Spinster, “Here You Are” (Screenshot: YouTube)

Three sisters pouring their heart into a sound that echoes from the land around them—that’s the idea behind Spinster, a trio of musicians who produce a gorgeous and slightly skewed take on harmonized art pop. Their work is restrained but filled with a rambunctious energy that courses through its every muscle and tendon. Their music evokes long evenings on front porches with close friends as both familiar discussions and musical notes drift up into the darkening sky.

Built around the coordinated and considerable talents of Rosalie, Rachel and Amelia (all sharing the surname Graber), the band was founded after they discovered their grandfather’s accordion tucked away in a closet. After some time spent learning covers of various pop songs on a handful of different instruments, they felt as though they were ready to begin creating publicly as Spinster. Trading on the sounds of upright bass, accordion, glockenspiel, mandolin, washboard and an assortment of other musical contraptions, they’ve built a sound born from old-timey folk histories and modern indie pop aesthetics.

For the video to their song, “Here You Are,” the band enlisted the help of Annie Huntington, Daniel Jacobs and Brian Gilbert—all people who understand can translate their unique sound in a way that can be heard and seen with as little interference as possible. Filmed in a single room, with books, strung lights, portraits and an errant baby crawling around, the band intone their joyous sound with little regard for anyone else in the room. This is music made by people who love music and love the simple act of sharing those sounds with others.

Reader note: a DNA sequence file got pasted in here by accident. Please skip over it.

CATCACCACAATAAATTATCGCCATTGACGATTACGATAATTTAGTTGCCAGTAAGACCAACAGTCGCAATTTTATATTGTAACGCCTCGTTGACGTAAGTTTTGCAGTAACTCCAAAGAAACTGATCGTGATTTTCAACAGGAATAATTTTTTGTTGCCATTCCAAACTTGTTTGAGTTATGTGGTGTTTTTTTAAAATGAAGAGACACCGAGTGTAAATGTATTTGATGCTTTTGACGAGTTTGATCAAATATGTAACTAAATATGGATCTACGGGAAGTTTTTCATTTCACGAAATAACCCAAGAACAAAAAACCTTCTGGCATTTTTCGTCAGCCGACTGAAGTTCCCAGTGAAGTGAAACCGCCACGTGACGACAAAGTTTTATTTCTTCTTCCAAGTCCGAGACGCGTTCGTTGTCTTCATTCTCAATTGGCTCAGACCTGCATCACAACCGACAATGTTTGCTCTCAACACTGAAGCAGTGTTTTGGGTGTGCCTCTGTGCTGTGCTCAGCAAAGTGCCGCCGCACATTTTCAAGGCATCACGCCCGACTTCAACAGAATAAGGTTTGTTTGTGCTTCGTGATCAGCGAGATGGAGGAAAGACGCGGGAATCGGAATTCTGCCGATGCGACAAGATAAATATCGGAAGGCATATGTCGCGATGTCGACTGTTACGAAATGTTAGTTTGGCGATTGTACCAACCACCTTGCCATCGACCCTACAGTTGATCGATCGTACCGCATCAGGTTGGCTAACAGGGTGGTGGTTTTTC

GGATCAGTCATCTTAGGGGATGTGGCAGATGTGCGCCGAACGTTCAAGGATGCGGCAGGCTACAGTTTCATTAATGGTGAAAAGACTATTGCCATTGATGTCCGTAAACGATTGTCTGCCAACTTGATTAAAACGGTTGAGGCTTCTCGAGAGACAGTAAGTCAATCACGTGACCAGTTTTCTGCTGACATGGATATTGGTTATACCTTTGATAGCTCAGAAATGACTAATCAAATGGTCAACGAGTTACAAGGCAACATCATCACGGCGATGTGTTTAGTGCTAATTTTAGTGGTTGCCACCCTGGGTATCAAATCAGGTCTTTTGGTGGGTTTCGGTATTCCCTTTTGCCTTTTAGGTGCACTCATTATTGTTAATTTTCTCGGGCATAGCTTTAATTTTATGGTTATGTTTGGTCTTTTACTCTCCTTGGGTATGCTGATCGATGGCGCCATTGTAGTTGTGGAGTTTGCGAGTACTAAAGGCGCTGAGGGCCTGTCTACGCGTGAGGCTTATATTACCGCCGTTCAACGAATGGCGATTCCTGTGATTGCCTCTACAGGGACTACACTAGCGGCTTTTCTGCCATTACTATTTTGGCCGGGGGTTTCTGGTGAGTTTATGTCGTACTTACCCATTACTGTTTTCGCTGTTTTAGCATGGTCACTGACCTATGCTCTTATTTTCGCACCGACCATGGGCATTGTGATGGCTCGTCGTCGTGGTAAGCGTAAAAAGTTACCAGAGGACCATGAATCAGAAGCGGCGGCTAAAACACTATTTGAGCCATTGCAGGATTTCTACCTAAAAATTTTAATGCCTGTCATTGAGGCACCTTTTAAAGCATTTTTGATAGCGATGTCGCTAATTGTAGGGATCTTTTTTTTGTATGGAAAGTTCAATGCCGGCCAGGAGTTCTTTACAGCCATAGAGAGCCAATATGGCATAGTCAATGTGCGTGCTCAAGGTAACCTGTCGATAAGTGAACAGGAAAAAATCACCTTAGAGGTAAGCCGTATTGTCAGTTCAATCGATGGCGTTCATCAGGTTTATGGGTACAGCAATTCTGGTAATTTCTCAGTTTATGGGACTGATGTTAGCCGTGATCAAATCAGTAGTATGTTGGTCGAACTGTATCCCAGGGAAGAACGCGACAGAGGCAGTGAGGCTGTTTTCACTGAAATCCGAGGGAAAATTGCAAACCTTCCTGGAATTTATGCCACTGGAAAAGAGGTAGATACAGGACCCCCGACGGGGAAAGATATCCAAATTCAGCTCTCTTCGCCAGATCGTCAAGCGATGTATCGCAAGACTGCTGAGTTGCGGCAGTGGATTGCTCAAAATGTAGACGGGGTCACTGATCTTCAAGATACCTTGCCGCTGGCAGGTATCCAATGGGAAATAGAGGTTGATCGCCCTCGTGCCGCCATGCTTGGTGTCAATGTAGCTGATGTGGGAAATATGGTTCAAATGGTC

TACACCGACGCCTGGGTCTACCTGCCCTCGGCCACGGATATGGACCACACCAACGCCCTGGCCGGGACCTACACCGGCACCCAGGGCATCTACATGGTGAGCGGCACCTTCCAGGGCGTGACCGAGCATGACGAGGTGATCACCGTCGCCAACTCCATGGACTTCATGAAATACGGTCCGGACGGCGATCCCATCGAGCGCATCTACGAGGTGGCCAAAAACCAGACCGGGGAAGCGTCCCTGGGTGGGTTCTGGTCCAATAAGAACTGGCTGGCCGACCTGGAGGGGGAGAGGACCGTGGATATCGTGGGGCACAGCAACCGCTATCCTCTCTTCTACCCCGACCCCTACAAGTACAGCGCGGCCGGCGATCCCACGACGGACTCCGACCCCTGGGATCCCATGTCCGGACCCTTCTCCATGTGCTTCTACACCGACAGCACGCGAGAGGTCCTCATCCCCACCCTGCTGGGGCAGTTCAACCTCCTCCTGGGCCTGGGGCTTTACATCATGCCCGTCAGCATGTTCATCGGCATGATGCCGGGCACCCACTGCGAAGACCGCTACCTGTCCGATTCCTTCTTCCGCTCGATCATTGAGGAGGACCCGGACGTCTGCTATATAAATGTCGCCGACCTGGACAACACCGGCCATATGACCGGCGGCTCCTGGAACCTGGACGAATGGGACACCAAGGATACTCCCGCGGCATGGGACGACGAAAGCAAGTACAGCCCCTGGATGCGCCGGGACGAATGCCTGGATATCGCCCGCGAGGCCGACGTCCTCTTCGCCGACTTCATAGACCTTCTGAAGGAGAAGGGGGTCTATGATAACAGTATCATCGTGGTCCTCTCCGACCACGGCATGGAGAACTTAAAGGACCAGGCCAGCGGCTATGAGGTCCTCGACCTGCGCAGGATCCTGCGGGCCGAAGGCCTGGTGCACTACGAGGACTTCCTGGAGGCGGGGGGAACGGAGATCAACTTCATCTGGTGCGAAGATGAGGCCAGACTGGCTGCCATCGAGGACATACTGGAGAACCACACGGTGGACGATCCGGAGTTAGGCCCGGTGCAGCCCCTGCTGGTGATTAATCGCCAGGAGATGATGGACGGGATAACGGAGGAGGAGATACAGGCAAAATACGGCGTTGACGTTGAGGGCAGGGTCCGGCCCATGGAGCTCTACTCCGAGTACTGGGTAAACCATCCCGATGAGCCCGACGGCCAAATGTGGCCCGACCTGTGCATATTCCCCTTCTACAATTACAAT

Bass plucks shake and echo while an accordion bends and breathes. Voices are raised together as a slight percussive rhythm is created and maintained. The song is a subtle and beautiful reminder that music can be both intimate and universal, that it can be played for a full audience or for just a few people in a room with cat paintings and plants. The track reaches a sort of ecstatic euphoria as the sisters play off one another in a way that only those who’ve known each other for decades can manage. Here’s hoping that an official record is just around the corner.

Joshua Pickard covers local and national music, film and other aspects of pop culture. You can contact him on FacebookTwitter or by emailThe opinions expressed in this column belong solely to the author, not Nooga.com or its employees.